Hank Hine explains, “First it’s The Birth of Cubism and how these towns gave rise—perhaps the steeples of their churches, the regular white on white buildings, something prompted this move toward the geometry of Cubism. Then you will see how Picasso went From Cubism to Realism and how this time in his life he started celebrating—perhaps it was the landscape, perhaps it was the people, he started celebrating the classical impulses that were still there in the Mediterranean that were remnant from the old Latin cultures.”

Picasso and the Allure of the South at The Dali Bullfighting

He went on to say, “Then you will see the infatuation with The Bullfight (Corridas de Sud). This was a lifelong obsession. It meant something completely different to Picasso then it might mean today. Bull fighting represented the age-old culture, at least the age-old forces for Picasso. And finally, you will see Surrealism enter into Picasso’s vocabulary and he filtered the world through his own subconscious at this point and created new forms and these are some of the most indelibly amazing paintings.”


Don’t step out of “Picasso and the Allure of the South” before experiencing one last thing…YOUR PORTRAIT. Notice how AI is in bold?

YOUR PORTRAIT experience at "Picasso and the Allure of the South" at The Dali.
YOUR PORTRAIT experience at “Picasso and the Allure of the South” at The Dali.

This is intentional because you’ll take a seat and watch as your own portrait is transformed into a Cubist piece of art using artificial intelligence. As the features of your face are moved and transformed, the experience explains why and how this being done so you can learn more about how Cubist art was created. In the end, you can text or email your portrait to yourself. And the coolest part is, each time you do it…the result is different! It’s pretty cool and not to miss.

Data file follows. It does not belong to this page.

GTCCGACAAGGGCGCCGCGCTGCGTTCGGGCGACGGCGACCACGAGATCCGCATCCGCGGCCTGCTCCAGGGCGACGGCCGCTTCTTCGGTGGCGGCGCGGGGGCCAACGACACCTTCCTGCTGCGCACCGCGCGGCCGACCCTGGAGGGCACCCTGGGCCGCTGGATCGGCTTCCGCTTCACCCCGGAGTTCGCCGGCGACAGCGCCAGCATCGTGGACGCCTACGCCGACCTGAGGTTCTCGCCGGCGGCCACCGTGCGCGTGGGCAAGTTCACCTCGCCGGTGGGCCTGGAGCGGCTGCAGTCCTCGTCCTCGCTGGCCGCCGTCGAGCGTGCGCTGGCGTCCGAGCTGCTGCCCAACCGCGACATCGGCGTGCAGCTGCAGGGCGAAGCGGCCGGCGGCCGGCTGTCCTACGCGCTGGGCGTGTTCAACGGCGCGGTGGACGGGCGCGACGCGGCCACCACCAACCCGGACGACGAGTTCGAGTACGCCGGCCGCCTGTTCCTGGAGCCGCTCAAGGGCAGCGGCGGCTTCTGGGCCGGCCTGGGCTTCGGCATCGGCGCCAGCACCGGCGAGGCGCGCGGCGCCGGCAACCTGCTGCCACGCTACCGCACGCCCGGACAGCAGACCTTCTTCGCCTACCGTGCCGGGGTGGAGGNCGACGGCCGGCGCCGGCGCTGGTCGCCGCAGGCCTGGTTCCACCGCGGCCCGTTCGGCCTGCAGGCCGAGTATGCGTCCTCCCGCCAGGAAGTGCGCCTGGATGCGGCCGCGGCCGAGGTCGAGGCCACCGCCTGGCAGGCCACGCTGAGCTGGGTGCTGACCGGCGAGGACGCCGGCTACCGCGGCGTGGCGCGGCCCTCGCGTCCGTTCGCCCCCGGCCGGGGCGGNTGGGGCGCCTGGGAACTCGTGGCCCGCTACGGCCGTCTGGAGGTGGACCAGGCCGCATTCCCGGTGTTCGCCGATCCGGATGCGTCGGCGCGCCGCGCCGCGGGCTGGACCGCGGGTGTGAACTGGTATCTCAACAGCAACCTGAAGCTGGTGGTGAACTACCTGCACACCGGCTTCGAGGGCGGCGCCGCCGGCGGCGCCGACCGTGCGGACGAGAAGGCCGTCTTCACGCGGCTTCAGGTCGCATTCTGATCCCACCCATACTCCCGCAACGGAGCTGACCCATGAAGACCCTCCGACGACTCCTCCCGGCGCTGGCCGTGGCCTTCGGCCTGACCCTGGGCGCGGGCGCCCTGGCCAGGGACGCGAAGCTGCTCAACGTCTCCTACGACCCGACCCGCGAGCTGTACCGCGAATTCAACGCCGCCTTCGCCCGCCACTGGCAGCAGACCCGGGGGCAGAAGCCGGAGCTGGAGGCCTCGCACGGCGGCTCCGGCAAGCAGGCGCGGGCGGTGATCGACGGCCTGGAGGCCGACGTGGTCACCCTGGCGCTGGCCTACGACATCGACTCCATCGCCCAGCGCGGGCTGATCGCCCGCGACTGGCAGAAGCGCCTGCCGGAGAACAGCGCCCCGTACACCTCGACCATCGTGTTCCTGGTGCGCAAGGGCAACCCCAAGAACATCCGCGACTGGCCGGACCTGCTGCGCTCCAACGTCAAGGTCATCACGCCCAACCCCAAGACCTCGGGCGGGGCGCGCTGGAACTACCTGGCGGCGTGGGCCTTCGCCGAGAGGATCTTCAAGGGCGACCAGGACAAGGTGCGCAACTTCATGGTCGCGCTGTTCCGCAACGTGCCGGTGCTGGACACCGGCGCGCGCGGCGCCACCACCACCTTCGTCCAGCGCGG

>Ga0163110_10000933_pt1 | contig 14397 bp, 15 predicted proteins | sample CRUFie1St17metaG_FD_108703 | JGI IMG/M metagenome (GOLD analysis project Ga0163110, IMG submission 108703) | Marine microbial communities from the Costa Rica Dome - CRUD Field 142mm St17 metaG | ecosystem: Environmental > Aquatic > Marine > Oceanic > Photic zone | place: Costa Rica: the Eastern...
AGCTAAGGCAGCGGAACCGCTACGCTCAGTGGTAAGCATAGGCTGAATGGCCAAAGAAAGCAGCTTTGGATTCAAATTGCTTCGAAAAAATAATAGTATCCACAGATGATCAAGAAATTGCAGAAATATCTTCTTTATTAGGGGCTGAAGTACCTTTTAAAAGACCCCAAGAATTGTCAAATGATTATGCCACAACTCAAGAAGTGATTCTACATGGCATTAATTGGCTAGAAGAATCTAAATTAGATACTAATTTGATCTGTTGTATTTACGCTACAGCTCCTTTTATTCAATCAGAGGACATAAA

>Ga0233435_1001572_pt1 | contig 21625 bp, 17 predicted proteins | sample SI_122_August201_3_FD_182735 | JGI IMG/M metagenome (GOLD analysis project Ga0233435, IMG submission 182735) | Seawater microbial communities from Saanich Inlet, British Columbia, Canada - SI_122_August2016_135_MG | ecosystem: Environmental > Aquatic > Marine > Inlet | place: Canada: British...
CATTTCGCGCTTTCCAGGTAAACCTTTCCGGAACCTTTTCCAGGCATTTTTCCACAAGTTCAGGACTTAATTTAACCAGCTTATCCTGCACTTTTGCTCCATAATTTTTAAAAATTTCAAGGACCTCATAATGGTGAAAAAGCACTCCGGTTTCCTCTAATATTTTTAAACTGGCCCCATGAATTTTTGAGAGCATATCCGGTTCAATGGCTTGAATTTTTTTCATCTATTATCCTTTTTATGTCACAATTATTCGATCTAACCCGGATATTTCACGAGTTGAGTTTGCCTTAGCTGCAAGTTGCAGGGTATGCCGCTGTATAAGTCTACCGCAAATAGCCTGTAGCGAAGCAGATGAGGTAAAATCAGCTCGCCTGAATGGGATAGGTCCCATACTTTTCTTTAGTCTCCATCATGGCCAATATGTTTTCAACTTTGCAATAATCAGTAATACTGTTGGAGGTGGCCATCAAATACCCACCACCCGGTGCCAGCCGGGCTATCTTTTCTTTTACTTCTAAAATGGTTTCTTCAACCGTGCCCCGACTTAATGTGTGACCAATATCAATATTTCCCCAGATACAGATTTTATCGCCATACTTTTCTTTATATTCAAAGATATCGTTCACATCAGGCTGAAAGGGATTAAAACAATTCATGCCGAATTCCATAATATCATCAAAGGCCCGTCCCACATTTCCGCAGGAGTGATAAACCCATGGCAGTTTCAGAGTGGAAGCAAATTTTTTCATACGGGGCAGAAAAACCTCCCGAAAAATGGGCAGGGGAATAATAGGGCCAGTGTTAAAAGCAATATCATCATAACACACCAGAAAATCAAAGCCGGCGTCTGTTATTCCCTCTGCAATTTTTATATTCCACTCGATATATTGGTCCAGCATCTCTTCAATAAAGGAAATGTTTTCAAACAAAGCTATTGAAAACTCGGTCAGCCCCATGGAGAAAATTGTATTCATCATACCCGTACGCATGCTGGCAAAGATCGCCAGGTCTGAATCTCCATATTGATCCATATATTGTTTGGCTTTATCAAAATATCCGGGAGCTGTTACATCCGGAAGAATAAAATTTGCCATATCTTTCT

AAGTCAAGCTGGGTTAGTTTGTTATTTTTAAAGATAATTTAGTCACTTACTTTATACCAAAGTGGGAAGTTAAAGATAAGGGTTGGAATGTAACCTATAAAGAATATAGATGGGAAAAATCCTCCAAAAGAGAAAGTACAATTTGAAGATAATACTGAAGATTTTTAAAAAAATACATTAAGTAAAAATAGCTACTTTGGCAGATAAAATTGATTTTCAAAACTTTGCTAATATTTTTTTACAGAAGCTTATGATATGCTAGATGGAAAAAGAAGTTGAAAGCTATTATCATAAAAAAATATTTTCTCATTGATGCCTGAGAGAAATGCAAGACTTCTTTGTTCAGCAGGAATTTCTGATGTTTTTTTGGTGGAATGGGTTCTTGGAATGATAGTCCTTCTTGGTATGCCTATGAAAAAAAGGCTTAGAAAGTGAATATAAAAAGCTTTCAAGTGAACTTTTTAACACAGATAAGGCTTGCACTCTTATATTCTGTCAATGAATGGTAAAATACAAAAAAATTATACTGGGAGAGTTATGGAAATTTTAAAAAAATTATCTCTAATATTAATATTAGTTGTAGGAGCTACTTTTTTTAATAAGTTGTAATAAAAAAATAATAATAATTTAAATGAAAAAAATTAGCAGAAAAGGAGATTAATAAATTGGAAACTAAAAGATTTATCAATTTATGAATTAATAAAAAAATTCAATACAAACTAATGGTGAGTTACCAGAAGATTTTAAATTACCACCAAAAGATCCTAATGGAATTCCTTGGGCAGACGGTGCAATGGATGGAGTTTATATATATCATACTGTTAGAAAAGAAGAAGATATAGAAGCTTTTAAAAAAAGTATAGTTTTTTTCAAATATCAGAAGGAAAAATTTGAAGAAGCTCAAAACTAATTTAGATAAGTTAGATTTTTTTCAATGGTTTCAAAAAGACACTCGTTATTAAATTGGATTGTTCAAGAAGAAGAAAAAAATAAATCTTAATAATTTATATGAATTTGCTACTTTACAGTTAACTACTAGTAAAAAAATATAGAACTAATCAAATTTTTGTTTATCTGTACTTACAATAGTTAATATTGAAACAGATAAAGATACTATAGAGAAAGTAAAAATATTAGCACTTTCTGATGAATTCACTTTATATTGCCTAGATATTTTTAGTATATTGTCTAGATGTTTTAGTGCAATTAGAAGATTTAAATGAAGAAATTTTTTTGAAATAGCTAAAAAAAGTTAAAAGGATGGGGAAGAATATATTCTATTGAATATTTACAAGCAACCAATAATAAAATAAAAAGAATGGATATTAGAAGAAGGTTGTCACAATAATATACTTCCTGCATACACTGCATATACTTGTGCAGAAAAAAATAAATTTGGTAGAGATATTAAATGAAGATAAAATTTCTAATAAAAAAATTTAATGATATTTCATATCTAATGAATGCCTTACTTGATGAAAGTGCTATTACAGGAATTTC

On Exhibit: "Picasso and the Allure of the South" at The Dali in St. Pete

Special Events and More

There will be special events planned around this exhibit with wine tastings, lectures and more. You can visit thedali.org to stay up to date. If there is an event that piques your interest, you’ll want to book as soon as possible because events like the wine tastings sell out fast.

Just like with the Van Goh Alive exhibit, the café will feature menu items inspired by the exhibit and the gift shop will have plenty of prints and more so you can bring a piece of your experience home with you.

We couldn’t leave home without a print of ‘Homme au chapeau de paille et au cornet de glace” (Man with a Straw Hat and and Ice Cream Cone) painted in 1938.

Tush tells us it was inspired by Van Gogh’s famous self-portrait, but Picasso put his own spin on this Surrealist piece featuring a grotesque creature something some quite common. Eating an ice-cream cone, “It’s like that incredibly dainty thing that connects everybody, the joy of ice-cream on a summer holiday.

Tush showing us Picasso's "Homme au chapeau de paille et au cornet de glace”
Tush showing us Picasso’s “Homme au chapeau de paille et au cornet de glace”

If you’re debating whether to bring the kids, yes. Yes, you should. As Tush points out, it is important to expose our children to art, “It helps create a mature and create a well-rounded understanding of the world. I think without art, half of your brain is not being challenged or utilized, so it’s really important component to balance out the obsession with science and math –that’s part of what Dali shows us and part of what Picasso also really brings forward.”